Cheese from Camels
This is the VOA Special English AGRICULTURE REPORT.
Camels have carried people and their goods for centuries. However, camels do more than provide transportation across deserts.
People in desert areas use camel hair to make rugs, temporary housing and clothes. They burn the solid waste from the animals for fuel. People also use camels for meat and milk in areas where growing food is difficult.
However, camel milk is rarely made into cheese, a food made from the milk of other animals. One reason is that camel milk is more difficult to curdle or thicken than other kinds of milk. The United Nations Food and Agriculture Organization is helping people solve the problem.
The main goal in cheese-making is to get the milk to form curds and whey. Curd is a soft substance made from treated milk. The curd contains a liquid called whey. The whey must be expelled from the curd before cheese is made.
Modern cheese-making methods help the curdling process by adding a bacterial substance or starter. The starter produces lactic acid and rennet, a substance from cows that contains a special enzyme. The enzyme speeds up the separation of liquids and solids. Camel milk is different from other kinds of milk because traditional rennet does not affect it.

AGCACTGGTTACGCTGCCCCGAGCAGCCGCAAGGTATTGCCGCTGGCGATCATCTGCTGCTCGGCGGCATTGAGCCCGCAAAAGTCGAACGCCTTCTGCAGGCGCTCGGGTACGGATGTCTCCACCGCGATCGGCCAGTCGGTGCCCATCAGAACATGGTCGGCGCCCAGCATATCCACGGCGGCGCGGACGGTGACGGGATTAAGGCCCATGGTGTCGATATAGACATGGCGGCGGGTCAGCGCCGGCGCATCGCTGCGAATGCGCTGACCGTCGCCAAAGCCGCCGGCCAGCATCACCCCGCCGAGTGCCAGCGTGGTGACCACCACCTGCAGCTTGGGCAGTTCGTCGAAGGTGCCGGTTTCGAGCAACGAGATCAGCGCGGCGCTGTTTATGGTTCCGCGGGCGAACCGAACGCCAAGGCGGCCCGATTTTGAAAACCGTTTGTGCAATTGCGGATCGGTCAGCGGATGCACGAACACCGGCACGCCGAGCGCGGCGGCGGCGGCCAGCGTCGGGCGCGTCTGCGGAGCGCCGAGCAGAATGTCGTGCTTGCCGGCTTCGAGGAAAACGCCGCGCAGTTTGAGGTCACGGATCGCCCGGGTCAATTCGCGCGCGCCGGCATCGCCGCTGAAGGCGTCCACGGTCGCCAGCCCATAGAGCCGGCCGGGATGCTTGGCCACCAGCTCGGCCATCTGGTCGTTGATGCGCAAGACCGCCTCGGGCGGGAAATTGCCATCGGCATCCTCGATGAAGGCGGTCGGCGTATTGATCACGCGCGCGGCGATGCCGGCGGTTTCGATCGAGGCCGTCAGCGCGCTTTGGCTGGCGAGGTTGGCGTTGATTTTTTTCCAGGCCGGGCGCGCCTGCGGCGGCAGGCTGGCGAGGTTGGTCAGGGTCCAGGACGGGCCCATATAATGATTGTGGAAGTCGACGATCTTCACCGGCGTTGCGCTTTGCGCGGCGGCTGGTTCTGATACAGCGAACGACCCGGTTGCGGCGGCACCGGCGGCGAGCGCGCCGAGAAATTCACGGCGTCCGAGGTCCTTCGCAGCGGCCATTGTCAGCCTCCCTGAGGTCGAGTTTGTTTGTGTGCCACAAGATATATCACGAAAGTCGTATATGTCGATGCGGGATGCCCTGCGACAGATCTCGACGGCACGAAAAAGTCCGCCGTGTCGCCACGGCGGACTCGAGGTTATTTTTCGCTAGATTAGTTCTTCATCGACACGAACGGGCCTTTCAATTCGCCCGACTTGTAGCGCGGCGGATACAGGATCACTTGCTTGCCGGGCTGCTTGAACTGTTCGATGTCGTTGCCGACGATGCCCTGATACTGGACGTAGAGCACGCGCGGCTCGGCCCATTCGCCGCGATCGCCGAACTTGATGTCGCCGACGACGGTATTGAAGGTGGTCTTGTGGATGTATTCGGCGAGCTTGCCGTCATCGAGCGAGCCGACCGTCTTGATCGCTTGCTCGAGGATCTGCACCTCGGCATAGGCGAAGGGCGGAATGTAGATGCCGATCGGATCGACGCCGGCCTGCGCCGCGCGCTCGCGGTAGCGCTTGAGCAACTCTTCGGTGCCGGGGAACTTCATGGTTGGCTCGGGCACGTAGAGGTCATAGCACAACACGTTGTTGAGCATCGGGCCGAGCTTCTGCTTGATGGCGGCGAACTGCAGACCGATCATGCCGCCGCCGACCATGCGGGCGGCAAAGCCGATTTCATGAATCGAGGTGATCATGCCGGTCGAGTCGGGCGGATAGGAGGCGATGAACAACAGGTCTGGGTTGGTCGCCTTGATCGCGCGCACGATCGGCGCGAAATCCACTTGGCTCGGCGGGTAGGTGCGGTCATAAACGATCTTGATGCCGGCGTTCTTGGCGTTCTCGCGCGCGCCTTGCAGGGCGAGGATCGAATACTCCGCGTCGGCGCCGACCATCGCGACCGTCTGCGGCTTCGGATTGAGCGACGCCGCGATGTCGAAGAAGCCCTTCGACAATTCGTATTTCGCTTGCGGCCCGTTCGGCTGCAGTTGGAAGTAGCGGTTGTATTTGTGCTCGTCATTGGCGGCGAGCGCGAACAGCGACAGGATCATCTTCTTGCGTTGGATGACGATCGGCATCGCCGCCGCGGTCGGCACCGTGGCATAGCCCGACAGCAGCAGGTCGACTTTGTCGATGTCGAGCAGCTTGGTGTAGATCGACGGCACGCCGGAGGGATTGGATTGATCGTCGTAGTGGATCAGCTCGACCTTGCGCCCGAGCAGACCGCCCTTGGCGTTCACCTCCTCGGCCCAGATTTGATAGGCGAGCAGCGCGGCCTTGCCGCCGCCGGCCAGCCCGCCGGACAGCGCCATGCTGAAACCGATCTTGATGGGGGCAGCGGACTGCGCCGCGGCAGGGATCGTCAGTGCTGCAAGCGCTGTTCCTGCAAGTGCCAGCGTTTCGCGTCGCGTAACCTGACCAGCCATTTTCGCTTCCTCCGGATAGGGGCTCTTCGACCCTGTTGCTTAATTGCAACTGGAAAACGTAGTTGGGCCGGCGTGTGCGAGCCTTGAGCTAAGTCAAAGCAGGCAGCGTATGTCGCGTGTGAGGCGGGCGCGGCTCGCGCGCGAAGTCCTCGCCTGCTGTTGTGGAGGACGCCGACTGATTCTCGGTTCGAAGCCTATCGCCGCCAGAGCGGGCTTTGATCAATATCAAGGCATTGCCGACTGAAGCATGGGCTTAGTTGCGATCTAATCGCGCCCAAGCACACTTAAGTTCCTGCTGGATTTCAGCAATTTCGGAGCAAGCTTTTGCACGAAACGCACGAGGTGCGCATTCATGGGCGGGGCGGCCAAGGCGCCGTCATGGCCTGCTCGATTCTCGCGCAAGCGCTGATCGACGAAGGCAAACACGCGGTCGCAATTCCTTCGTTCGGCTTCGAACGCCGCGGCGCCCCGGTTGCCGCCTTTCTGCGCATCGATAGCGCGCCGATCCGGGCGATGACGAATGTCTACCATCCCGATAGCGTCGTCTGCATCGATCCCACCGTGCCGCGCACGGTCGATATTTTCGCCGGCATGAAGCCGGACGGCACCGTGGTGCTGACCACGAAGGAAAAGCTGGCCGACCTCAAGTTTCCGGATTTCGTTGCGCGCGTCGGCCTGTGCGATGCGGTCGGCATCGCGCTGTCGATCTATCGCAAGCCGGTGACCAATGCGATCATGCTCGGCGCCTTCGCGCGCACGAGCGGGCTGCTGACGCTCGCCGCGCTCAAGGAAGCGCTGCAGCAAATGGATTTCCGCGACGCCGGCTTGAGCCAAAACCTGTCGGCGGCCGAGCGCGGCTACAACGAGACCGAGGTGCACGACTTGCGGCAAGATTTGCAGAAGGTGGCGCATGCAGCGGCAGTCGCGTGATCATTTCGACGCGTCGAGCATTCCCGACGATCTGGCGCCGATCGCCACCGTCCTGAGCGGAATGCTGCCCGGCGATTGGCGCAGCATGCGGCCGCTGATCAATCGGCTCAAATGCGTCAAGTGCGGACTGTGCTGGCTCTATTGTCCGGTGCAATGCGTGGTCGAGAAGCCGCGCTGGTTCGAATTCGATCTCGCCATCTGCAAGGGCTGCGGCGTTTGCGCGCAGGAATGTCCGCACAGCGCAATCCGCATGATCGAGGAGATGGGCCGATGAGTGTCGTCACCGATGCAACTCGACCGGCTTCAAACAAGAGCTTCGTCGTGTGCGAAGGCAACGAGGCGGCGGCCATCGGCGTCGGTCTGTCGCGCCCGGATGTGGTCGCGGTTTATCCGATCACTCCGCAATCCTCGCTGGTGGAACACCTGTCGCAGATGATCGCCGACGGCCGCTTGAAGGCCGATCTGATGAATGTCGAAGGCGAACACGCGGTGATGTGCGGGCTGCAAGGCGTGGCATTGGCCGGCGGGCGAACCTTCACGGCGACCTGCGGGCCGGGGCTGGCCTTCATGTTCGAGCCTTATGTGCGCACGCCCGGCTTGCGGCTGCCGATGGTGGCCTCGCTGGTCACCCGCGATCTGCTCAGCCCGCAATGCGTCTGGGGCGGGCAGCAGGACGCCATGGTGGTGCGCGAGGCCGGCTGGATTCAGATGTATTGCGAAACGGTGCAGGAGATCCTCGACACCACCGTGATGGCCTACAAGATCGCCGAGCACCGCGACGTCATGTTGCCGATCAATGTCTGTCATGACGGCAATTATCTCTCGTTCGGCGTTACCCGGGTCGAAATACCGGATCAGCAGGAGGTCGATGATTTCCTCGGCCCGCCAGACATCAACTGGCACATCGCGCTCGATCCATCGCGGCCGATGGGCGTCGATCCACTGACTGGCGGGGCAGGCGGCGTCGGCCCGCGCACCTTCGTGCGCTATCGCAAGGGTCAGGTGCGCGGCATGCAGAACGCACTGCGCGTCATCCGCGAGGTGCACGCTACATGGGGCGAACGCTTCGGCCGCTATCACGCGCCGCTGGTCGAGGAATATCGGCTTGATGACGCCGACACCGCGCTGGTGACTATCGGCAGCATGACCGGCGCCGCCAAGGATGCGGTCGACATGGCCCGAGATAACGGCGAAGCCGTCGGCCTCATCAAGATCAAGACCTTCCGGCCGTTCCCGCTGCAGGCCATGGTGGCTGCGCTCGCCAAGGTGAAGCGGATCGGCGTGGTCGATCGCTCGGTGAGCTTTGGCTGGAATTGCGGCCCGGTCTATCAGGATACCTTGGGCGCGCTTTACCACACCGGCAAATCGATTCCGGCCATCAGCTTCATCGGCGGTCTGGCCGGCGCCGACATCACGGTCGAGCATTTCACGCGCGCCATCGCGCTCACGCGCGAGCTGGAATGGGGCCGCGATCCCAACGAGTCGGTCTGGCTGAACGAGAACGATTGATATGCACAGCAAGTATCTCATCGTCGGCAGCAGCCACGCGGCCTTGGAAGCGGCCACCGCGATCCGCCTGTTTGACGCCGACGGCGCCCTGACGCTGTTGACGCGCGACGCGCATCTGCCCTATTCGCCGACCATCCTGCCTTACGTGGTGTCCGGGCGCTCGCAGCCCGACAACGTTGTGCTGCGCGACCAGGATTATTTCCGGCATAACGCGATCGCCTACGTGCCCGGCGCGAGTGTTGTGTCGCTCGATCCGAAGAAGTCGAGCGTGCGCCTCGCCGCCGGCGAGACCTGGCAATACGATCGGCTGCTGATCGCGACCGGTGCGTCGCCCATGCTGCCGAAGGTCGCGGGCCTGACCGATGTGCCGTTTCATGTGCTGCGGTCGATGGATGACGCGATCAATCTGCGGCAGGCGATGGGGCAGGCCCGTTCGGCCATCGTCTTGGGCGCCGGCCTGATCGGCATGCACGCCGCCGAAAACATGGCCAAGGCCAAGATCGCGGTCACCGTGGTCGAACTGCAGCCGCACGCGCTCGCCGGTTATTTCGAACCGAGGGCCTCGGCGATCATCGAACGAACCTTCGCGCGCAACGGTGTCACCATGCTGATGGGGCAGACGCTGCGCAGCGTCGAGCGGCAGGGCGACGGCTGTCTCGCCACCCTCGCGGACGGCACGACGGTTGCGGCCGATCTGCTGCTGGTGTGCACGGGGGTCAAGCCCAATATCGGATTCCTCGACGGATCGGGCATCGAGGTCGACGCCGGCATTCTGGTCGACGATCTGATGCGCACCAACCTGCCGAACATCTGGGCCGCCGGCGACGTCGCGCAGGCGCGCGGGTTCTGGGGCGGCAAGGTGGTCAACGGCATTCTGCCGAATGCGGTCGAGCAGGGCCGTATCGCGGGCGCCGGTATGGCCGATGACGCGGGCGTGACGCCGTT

F-A-O officials say fifty percent of camel milk is wasted in some cultures because people use it only as a fresh drink. They say making cheese is a way to save milk and create a product for use in trade.
Several years ago, the F-A-O ordered a study of the problem. J.P. Ramet is a French agricultural expert. Mr. Ramet carried out experiments in Saudi Arabia and Tunisia. He found a way to curdle camel milk by adding the chemical calcium phosphate and vegetable rennet.
The next step was to see how camel cheese production might work. In Nineteen-Ninety-Four, the F-A-O began assisting a milk production center in Mauritania with camel cheese production. F-A-O officials provided technical help and machinery. The milk center successfully produced camel cheese. However, many Mauritanians are not used to eating cheese. So only small amounts of the camel cheese are being sold in Mauritania's capital.
F-A-O officials believe the technology for making camel cheese could help many people in desert areas.
This VOA Special English AGRICULTURE REPORT was written by George Grow.